Zoom Image
Fig. 2 (A) Axial magnetic resonance imaging T1 weighted after injection of gadolinium showed a multiple nodular lesions with ringed enhancement. (B) Computed tomography of the brain with injection of contrast during stereotactic biopsy.

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Discussion

Paradoxical development of intracranial tuberculomas during treatment of tuberculous meningitis is an exceptional clinical presentation. This phenomenon is defined as appearance of new symptoms or radiographic manifestations of tuberculosis that occur after initiation of treatment and are not the result of treatment failure.[3] In our patients, CT scan of the brain was performed at the time of the diagnosis of tuberculous meningitis and it was normal.

The explanation is not irregular medicines,[4] but now it is increasingly being recognized as a cause of subsequent deterioration in cases of CNS tuberculosis despite adequate and appropriate therapy,[3] [5] [6] without an immune deficiency, such as in our patients, human immunodeficiency virus (HIV) test was negative.[7]

Various hypotheses have been put forward to explain this reaction, drug resistance, or failure of drugs to penetrate the blood-brain barrier. It has been proposed that paradoxical reaction is the result of a disturbance in the immunity of the patient while responding to the treatment.[5] Tuberculostatic drugs cause the destruction of mycobacterial structures and emit bacillary mycobacterial proteins, leading to the presence of inflammation and hypersensitivity.[1] [8]

Tuberculomas usually emerge after about 3 months of treatment, though the interval has been as short as 30 days and as long as 12 months.[1] [9] These lesions are discovered accidentally when follow-up brain imaging is performed routinely or when new neurologic signs develop during the course of antituberculous therapy. In our cases, the appearance of neurological symptoms led to the discovery of these lesions.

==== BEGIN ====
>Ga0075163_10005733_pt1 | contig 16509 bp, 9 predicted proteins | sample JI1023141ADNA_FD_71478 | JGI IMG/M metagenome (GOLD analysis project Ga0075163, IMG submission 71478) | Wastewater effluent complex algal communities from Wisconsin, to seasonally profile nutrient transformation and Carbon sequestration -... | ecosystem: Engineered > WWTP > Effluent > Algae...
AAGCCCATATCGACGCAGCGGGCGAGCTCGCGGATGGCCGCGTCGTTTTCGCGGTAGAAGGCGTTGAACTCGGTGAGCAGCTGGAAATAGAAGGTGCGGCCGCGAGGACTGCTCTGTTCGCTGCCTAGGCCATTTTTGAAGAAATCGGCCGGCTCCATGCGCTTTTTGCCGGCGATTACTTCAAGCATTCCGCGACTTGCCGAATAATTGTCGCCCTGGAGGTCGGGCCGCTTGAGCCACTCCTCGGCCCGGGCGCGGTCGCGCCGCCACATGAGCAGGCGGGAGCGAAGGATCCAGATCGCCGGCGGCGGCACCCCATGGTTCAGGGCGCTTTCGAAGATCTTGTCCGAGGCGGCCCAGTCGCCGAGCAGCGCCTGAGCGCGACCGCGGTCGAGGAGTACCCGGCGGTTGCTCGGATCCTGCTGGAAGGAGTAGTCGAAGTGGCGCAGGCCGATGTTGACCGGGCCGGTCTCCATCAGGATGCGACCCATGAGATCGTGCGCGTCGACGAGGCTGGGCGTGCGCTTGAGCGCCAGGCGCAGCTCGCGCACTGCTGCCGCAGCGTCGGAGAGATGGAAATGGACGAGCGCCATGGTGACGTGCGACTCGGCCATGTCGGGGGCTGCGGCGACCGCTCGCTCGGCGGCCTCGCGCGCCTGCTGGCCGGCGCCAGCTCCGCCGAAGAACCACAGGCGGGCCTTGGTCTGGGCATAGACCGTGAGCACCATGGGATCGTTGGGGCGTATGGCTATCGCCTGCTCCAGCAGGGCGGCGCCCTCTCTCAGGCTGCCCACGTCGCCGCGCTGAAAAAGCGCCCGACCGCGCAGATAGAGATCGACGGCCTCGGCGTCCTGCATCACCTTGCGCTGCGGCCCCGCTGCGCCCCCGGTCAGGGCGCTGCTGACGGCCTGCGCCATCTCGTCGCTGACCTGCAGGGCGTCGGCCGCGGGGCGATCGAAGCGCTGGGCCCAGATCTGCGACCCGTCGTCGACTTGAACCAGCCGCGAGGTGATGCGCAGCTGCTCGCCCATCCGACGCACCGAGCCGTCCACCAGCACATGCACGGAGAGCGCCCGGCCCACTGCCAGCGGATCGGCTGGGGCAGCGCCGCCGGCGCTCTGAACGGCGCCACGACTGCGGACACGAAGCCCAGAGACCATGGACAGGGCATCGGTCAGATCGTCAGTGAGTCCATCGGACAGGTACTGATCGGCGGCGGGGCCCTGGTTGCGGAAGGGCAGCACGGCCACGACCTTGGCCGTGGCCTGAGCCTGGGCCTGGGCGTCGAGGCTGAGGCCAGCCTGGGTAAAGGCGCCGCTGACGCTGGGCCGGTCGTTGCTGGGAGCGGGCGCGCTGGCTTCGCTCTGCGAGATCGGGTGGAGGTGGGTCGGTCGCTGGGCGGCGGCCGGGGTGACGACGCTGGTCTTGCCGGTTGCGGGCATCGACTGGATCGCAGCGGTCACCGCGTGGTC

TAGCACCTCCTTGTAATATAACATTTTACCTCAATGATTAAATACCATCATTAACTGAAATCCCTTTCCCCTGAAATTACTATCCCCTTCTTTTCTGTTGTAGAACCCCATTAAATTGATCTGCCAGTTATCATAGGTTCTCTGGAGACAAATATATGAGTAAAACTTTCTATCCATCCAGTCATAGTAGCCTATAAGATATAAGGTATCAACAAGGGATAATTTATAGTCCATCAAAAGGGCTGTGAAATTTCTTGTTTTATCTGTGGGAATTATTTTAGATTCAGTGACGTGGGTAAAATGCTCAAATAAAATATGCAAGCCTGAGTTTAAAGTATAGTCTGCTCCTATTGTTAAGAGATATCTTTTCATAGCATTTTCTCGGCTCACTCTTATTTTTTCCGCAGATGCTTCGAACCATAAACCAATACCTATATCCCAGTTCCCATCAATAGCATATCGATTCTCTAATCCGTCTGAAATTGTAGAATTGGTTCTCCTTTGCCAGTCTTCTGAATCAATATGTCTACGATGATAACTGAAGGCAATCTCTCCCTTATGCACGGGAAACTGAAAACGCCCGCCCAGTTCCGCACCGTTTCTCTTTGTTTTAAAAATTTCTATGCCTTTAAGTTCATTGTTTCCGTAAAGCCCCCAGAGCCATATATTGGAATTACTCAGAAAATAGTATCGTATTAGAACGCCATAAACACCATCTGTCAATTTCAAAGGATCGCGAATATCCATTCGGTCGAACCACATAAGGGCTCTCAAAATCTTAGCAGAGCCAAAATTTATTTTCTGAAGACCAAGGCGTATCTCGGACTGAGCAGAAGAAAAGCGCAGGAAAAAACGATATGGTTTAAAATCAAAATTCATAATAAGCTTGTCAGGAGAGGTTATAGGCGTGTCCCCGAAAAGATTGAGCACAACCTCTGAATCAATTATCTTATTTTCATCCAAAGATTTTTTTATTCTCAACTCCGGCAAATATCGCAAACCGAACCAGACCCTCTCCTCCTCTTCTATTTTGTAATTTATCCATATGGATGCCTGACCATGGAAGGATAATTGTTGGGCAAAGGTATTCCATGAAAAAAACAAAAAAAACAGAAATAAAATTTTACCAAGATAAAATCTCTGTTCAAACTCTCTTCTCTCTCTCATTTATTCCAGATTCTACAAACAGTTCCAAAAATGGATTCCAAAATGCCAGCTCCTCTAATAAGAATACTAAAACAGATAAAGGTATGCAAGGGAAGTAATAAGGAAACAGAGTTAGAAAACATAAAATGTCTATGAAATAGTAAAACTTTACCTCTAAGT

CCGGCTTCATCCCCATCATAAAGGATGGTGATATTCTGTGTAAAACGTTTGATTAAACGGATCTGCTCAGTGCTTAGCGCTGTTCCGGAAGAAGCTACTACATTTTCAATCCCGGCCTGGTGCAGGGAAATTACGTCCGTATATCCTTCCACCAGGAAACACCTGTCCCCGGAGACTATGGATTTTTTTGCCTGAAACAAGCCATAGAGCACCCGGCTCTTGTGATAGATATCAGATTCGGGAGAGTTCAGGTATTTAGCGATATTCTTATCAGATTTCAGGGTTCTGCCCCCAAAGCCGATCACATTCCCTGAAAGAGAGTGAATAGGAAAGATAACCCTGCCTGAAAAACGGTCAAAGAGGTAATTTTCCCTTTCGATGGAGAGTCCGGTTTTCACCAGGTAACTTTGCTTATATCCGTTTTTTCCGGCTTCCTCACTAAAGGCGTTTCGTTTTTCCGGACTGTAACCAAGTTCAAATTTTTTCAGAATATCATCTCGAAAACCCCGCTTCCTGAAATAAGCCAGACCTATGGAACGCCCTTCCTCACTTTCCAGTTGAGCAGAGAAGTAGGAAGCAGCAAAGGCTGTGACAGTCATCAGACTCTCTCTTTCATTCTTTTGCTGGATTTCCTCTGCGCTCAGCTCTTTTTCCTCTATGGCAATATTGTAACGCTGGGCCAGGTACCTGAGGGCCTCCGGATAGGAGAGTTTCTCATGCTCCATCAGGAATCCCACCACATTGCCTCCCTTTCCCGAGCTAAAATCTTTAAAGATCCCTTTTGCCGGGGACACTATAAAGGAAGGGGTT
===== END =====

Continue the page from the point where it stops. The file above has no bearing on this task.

Any course of antituberculosis chemotherapy should be completed, and intracranial pressure should be controlled. Adjunctive therapy with steroids appears to diminish neurological symptoms and may improve outcome.[10] These patients should probably be kept under observation for several years.


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Conclusion

It is necessary to keep in mind that meningitis tuberculous may be complicated by a paradoxical expansion of a tuberculoma, despite appropriate therapy, hence the interest and the importance of regular clinical and radiological follow-up.


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Address for correspondence

Cherkaoui Mandour, MD
Department of Neurosurgery
Military Hospital Mohammed V, Street hay ryad; zip code: 10000; Rabat
Morocco   


Zoom Image
Fig. 1 (A) Axial magnetic resonance imaging T1 weighted after injection of gadolinium showed a left parasellar tuberculoma with ringed or nodular enhancement. (B) Computed tomography of the brain with injection of contrast during stereotactic biopsy.
Zoom Image
Fig. 2 (A) Axial magnetic resonance imaging T1 weighted after injection of gadolinium showed a multiple nodular lesions with ringed enhancement. (B) Computed tomography of the brain with injection of contrast during stereotactic biopsy.